And All Was Right in the World

For so long, Shaun Livingston has been the man who wasn’t there.  He existed, we knew that much.  He was somewhere, doing something basketbally.  Out of sight, somewhere in the very back of your mind whenever you evaluate your team’s miserable point guard rotation, as they say.

But this morning, the unexpected, illogical, and awesome occurred.  The Oklahoma City Thunder inked Livingston, whose D-League performances have been good, but hardly overwhelming, to a multiyear (probably unguaranteed) deal.  Yes.

The underlying sentiment of most Livingston stories will parade his rehabilitation, and rightfully so.  From that injury to what we can only hope is a full-time comeback, Shaun has come a long way.  At the core of this story is disappointment and redemption.  Strength, will, and resiliency.  But what Shaun represents isn’t a moral-of-the-story tagline or cheesy documentary featurette on the power of the human spirit.  Livingston, as much as any player, is hope.  Hope that a lanky, awkward 6’7” point guards can rule the league.  Hope that injured players can return to their previous form, even if that form was but a point on the slope to an undetermined end.  Hope that some players will realize that braids may not be for them, and that they look better with short hair.  Shaun Livingston, a prep star taken 4th in the NBA draft, is a remnant of an era that trumpeted potential, to the point that much of it was overestimated or assumed.  Maybe to some that mindset was the source of franchise failure, of one too many immature high schoolers or enigmatic Europeans. But take one of those ‘potential’ stars, and juxtapose them with the current Thunder.  Kevin Durant is already a star among stars, and among the best at his position in just his second season.  Russell Westbrook already seems destined for greatness, and combines high-flying sensationalism with a prowess for tackling the most beastly of beasts: defense at the point guard position.  Jeff Green is spectacular all on his own, versatile, determined, and just flat-out great at the game of basketball.  These guys have a combined five years of NBA experience, and are about as close to sure things as we get in the NBA this side of LeBron James.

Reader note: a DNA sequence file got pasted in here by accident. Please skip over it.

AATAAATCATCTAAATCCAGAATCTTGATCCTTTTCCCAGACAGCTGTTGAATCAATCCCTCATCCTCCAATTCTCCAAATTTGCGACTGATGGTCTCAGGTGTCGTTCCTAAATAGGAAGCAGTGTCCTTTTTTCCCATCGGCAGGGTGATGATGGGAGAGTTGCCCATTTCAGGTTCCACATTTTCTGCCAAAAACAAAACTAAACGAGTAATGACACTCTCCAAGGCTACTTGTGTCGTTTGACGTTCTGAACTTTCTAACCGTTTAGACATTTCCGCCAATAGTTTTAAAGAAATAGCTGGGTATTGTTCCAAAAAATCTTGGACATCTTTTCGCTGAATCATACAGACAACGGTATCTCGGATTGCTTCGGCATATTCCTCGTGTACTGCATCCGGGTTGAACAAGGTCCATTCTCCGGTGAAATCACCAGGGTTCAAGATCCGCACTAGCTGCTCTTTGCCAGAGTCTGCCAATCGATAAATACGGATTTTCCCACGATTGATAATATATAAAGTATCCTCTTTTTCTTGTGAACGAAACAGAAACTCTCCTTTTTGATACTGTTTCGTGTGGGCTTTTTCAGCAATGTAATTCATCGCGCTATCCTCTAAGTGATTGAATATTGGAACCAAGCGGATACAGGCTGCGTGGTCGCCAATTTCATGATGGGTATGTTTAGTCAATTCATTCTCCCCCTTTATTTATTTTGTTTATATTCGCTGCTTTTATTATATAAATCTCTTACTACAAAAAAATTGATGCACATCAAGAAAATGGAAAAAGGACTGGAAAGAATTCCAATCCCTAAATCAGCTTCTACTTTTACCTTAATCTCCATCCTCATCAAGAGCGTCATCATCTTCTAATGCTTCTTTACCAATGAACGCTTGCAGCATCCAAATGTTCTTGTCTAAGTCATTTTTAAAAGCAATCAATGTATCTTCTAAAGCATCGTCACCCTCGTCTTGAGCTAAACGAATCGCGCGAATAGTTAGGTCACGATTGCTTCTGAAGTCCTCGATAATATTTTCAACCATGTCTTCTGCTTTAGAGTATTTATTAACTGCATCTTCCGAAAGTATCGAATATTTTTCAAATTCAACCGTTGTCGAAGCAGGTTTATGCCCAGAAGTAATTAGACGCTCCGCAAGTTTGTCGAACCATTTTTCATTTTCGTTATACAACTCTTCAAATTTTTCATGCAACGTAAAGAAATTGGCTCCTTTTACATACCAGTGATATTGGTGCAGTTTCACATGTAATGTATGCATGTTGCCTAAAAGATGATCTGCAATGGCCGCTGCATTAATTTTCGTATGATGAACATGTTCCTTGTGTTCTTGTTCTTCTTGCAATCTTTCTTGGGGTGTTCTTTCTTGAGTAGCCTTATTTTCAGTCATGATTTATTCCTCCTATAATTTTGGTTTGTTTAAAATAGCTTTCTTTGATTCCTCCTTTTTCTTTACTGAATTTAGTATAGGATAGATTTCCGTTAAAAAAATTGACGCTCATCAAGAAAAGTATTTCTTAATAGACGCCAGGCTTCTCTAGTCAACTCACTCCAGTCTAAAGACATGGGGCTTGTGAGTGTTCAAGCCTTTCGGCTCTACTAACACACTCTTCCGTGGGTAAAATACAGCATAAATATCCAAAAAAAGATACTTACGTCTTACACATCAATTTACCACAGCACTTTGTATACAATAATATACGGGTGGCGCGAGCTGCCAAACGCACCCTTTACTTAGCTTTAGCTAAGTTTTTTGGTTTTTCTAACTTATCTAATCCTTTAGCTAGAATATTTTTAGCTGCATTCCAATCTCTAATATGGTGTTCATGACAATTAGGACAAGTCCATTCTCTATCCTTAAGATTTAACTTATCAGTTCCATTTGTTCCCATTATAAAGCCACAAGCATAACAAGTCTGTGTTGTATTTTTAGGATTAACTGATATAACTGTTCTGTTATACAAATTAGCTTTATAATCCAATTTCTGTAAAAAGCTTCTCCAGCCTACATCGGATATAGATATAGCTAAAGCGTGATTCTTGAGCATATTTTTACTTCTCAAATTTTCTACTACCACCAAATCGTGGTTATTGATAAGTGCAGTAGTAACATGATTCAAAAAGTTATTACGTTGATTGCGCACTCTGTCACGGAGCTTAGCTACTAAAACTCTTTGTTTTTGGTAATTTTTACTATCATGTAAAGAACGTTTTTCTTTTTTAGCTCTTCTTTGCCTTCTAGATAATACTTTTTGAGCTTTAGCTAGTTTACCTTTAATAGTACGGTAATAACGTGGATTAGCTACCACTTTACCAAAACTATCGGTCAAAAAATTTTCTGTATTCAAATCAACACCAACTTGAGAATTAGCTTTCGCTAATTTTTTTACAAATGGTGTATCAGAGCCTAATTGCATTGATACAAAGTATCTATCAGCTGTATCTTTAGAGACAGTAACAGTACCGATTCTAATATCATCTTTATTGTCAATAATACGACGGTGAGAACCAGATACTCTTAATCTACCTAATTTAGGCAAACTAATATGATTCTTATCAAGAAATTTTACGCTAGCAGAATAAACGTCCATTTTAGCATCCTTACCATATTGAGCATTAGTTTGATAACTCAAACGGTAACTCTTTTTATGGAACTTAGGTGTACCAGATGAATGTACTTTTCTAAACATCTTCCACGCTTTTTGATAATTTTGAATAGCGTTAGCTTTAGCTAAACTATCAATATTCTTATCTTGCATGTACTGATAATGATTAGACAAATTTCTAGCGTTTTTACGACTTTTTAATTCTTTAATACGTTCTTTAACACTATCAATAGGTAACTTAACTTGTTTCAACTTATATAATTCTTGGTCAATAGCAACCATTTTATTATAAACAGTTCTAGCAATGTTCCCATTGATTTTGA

The problem with players with elusive upside is that too many teams have put all their eggs in a basket that’s still being made; if Durant, Westbrook, and Green can provide a safety net, then won’t the structural integrity of both Livingston’s career and the Thunder’s prospects be the better for it?

This is essentially a no-pressure situation for Shaun.  All he has to do to earn a consistent spot in the rotation is be better than Earl Watson.  The team is young, and hardly faces a strict timeline.  Westbrook is already manning the starting point guard gig, relieving any pressure that Livingston would have to rush into a role that he just isn’t ready for.  He doesn’t have to take the lead, even if so many of his skills would typically lend themselves to just that.  All Shaun has to do is be the mysterious guy that sits in the corner, the one that no one quite knows what to make of, until he gathers himself, and puts together an outburst that none of us are likely to forget.  Or, y’know, just sit there.

Acquiring a hardly proven, injury-ridden point guard has never made so much sense.

Seth Carstens